GROWING UP MUSLIM

UNDERSTANDING ISLAMIC BELIEFS AND PRACTICES

Readers will find answers to basic questions about Muslims, yet they might not understand the bigger picture if they don’t...

Ali-Karamali offers plenty of anecdotes about growing up Muslim in America in a conversational tone that is undermined by poor organization.

The work explores a range of questions that non-Muslims might have about followers of Islam. Ranging from a discussion of Muslim holidays or the kinds of clothes worn by Muslims to the development of Islam, the author explains these topics in a friendly, engaging manner. She provides several examples of Muslim practices around the world, going beyond her American experiences to reflect Islam’s diversity. Chapters are organized into three fact-filled sections on beliefs and practices, the development of Islam and current Muslim demographics. Unfortunately, beginning with the practical questions about food, fasting and fashion delays important concepts such as how jihad is not equivalent to terrorism and whether Islam mandates women wear face veils (in a word, no). Compounding this basic conceptual flaw, this organizational choice necessitates clunky references to later chapters. Moreover, it is not until Chapter 4 that cited figures or quotes are provided references, an example of sloppy scholarship.

Readers will find answers to basic questions about Muslims, yet they might not understand the bigger picture if they don’t hang in until the end. (notes, bibliography, index) (Nonfiction. 12-16)

Pub Date: Aug. 14, 2012

ISBN: 978-0-385-74095-1

Page Count: 224

Publisher: Delacorte

Review Posted Online: June 19, 2012

Kirkus Reviews Issue: July 15, 2012

SCANDALOUS!

50 SHOCKING EVENTS YOU SHOULD KNOW ABOUT (SO YOU CAN IMPRESS YOUR FRIENDS)

Catnip for scandal junkies, with a bit of historical perspective stirred in.

A gleefully explicit catalogue of the past century’s headline-grabbing bad behavior.

Aimed at readers who don’t need to be told who Brangelina is but may be hazy on “twisted besties” Leopold and Loeb or even Monica Lewinsky, this edutaining survey presents a wide-angle array of murders, sexual follies, controversial trials, race violence, political corruption and general envelope-pushing from the 1906 killing of Stanford White on. Each of the chronologically arranged entries opens with a capsule “Scoop” followed by a slightly fuller account under a “What Went Down” header. Along with a small black-and-white photo and one or two sidebar quotes, the author tacks on subsequent developments, sometimes-perceptive suggestions about “Why We Still Care” and a short roster of similar incidents in recent history. Though she misspells “Symbionese” and repeatedly awards FDR only three Presidential wins, in general Fryd presents reasonably accurate summaries of events and issues while giving all sides of the more muddled conflicts at least a nod. Additional cred is provided by a teen panel of editorial advisors.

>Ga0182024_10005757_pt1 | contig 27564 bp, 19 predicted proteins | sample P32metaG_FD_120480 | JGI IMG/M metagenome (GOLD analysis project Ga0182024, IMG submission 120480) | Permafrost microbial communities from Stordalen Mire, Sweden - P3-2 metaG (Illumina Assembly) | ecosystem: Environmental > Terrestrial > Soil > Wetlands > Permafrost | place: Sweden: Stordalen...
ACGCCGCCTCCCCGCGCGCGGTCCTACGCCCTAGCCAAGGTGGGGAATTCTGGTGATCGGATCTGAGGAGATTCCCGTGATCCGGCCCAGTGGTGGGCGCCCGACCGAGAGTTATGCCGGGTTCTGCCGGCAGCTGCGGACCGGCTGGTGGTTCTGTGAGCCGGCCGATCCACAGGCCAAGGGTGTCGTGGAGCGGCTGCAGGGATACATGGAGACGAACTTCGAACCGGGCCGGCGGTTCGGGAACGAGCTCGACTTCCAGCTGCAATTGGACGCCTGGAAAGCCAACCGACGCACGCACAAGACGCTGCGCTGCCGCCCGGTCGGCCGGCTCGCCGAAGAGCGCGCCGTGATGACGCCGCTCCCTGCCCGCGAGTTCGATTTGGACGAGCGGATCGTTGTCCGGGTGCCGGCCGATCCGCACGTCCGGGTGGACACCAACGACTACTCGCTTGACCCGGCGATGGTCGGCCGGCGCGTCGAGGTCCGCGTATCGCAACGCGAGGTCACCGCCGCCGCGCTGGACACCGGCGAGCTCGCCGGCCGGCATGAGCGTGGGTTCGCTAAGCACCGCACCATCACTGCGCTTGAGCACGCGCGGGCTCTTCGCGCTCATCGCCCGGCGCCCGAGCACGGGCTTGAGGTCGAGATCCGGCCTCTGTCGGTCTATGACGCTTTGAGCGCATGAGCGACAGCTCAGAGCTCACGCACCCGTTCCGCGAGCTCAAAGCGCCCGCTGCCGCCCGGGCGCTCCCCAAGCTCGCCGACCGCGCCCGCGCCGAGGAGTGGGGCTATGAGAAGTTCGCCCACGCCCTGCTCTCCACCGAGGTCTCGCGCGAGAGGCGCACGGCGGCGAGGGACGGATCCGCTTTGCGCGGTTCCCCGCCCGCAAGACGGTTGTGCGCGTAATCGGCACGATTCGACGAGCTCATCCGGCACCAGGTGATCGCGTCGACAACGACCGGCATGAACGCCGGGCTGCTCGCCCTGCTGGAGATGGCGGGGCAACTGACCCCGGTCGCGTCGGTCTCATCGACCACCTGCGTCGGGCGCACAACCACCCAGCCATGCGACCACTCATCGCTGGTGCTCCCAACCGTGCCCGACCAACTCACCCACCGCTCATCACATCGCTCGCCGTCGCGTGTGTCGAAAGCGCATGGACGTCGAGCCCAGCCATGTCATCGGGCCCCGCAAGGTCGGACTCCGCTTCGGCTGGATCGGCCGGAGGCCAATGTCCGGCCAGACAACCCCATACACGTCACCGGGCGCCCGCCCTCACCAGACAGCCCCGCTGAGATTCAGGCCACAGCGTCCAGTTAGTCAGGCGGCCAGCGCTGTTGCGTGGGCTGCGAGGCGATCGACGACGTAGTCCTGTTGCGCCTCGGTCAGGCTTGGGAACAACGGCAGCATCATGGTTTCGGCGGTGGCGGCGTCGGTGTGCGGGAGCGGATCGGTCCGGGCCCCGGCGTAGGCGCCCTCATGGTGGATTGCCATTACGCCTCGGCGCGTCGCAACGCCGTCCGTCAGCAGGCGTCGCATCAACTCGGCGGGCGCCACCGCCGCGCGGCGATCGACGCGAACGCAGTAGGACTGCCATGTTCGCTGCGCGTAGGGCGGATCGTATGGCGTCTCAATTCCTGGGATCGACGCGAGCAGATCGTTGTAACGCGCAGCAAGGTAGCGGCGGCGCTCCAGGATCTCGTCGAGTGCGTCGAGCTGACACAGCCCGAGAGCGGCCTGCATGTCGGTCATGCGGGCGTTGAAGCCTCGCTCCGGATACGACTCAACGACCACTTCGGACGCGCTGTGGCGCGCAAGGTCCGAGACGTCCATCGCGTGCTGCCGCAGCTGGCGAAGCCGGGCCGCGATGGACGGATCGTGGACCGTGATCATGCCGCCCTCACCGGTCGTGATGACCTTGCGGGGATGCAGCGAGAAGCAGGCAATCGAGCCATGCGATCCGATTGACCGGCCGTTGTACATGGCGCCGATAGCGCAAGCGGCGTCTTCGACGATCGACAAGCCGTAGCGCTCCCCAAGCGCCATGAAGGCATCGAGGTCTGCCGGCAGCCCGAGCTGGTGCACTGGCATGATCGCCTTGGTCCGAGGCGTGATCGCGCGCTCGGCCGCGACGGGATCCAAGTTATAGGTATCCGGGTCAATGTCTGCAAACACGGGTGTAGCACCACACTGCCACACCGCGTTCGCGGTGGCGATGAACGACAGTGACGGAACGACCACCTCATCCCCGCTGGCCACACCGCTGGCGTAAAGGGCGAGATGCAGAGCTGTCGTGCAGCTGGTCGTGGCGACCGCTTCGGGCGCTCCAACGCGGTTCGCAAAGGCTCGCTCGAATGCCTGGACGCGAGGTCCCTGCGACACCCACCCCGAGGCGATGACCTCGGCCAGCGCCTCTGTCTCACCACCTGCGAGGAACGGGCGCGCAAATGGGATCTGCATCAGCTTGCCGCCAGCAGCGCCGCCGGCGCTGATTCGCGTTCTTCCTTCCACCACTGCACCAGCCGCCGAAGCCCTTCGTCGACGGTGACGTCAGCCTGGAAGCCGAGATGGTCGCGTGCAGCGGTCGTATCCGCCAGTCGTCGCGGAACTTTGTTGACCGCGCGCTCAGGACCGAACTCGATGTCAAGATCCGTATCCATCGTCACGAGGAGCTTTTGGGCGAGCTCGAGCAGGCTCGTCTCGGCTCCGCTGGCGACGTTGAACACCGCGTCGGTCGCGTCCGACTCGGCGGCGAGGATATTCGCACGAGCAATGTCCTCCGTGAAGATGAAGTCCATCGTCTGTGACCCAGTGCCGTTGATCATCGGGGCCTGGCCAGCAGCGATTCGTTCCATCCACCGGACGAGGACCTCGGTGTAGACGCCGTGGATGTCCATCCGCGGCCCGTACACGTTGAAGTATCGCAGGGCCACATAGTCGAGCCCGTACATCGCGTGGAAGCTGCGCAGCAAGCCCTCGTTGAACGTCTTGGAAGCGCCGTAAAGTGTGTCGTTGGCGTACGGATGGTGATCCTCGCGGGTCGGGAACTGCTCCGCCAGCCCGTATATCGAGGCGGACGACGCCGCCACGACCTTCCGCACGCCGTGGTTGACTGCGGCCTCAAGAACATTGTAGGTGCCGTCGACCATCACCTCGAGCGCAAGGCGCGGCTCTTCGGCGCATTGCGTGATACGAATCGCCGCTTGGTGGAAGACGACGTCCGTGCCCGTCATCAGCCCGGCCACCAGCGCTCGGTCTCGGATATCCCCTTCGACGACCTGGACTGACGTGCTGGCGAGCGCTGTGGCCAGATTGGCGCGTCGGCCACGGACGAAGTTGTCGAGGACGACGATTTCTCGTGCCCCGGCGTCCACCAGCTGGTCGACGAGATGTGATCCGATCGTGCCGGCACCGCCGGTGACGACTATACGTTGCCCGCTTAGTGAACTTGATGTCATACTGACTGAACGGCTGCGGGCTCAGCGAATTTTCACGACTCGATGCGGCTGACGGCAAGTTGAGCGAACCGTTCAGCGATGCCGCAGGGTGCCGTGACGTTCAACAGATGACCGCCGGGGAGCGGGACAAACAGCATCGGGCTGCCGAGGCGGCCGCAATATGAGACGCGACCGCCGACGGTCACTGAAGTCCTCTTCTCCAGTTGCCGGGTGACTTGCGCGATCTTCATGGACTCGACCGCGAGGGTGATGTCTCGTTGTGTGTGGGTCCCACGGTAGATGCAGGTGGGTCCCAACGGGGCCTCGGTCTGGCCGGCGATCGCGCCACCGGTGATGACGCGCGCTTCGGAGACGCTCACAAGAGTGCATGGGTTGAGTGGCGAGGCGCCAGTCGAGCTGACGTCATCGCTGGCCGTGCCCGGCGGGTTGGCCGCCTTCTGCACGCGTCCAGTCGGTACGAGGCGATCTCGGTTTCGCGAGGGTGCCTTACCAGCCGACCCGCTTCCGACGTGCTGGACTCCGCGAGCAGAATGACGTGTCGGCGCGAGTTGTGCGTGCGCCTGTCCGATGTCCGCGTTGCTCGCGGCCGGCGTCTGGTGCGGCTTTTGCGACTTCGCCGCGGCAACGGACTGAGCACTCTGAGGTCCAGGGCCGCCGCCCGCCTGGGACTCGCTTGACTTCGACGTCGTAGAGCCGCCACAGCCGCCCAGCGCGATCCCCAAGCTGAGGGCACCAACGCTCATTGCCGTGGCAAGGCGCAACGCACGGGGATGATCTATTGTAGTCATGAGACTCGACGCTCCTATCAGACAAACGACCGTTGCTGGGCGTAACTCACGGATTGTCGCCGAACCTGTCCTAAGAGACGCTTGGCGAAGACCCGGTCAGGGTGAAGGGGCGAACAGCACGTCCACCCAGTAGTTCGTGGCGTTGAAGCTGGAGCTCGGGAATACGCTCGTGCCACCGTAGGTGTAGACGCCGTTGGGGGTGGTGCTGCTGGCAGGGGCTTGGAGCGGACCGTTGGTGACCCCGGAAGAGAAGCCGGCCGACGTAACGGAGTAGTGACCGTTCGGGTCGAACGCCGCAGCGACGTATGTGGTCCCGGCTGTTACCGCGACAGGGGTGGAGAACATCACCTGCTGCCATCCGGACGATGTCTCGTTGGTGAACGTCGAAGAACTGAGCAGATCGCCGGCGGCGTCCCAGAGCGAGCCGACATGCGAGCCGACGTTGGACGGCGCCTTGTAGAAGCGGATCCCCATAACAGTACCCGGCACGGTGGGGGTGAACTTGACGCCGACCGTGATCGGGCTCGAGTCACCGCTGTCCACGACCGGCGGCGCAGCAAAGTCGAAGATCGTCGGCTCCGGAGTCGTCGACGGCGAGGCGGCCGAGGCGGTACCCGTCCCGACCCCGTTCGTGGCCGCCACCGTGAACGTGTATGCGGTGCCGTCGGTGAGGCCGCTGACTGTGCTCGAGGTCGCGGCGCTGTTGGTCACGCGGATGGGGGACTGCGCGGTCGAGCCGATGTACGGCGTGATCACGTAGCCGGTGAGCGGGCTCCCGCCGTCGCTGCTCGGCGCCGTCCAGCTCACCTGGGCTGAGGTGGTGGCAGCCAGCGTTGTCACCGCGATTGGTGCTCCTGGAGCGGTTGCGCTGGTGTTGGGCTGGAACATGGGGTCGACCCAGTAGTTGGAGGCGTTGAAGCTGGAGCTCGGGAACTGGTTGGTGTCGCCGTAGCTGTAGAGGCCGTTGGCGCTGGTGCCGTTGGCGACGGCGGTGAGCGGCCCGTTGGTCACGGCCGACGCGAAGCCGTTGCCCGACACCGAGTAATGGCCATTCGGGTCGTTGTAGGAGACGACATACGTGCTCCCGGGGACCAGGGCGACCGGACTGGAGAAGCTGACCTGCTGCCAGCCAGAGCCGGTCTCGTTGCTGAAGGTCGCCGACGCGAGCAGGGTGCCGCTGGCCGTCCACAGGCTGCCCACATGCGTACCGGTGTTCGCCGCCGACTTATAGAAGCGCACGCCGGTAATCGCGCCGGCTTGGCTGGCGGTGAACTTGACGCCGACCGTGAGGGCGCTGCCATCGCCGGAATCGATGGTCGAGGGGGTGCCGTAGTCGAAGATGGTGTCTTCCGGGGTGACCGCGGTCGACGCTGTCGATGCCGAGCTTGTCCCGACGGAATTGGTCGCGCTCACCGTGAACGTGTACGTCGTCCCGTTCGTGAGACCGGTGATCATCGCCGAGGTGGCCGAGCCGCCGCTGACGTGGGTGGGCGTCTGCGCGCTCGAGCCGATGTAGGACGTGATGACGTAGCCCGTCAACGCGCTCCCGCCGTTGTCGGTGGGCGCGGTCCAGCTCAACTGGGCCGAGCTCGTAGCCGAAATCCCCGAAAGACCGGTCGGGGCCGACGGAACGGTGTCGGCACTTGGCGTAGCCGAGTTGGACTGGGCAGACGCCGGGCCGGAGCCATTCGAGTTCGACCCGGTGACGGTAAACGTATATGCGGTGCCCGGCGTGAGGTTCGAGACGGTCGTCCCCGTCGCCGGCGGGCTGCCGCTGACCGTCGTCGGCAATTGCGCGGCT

Catnip for scandal junkies, with a bit of historical perspective stirred in. (index) (Nonfiction. 12-16)

Pub Date: Feb. 1, 2012

ISBN: 978-0-9827322-0-5

Page Count: 224

Publisher: Zest/Orange Avenue

Review Posted Online: Jan. 8, 2012

Kirkus Reviews Issue: Jan. 15, 2012

THE BOOK OF STYLING

AN INSIDER'S GUIDE TO CREATING YOUR OWN LOOK

For a guide to fashion, there's not much flair here. But there's plenty of valuable info for budding fashionistas and...

A matter-of-fact tone removes the mystery from style in this work that is one-part fashion manual and one-part career guide.

Flaherty begins by explaining what a stylist is and the tools he or she uses. She moves on to a wide range of different looks like Socialite, Tomboy and Hipster; fashion elements like color and prints; and a thorough understanding of body type. While the number of fashion personalities is impressive, not one is male, a confusing omission given that boys wear clothes, too. The section on body types is very useful with its real-world examples, Naomi Campbell representing the Inverted Triangle type. The second half is more practical, focusing on "curating" a closet, building a wardrobe, styling oneself and others, and styling as a career. Sprinkled throughout the text are activities like a fashion-movie night and organizing a clothing swap. The illustrations are attractive, yet it's too bad there isn't a greater variety of body types represented.

For a guide to fashion, there's not much flair here. But there's plenty of valuable info for budding fashionistas and stylists, going beyond the shallow glitz of fashion magazines and blogs. (index) (Nonfiction. 12-16)

Pub Date: Sept. 26, 2012

ISBN: 978-0-9827322-4-3

Page Count: 160

Publisher: Zest Books

Review Posted Online: July 24, 2012

Kirkus Reviews Issue: Aug. 15, 2012

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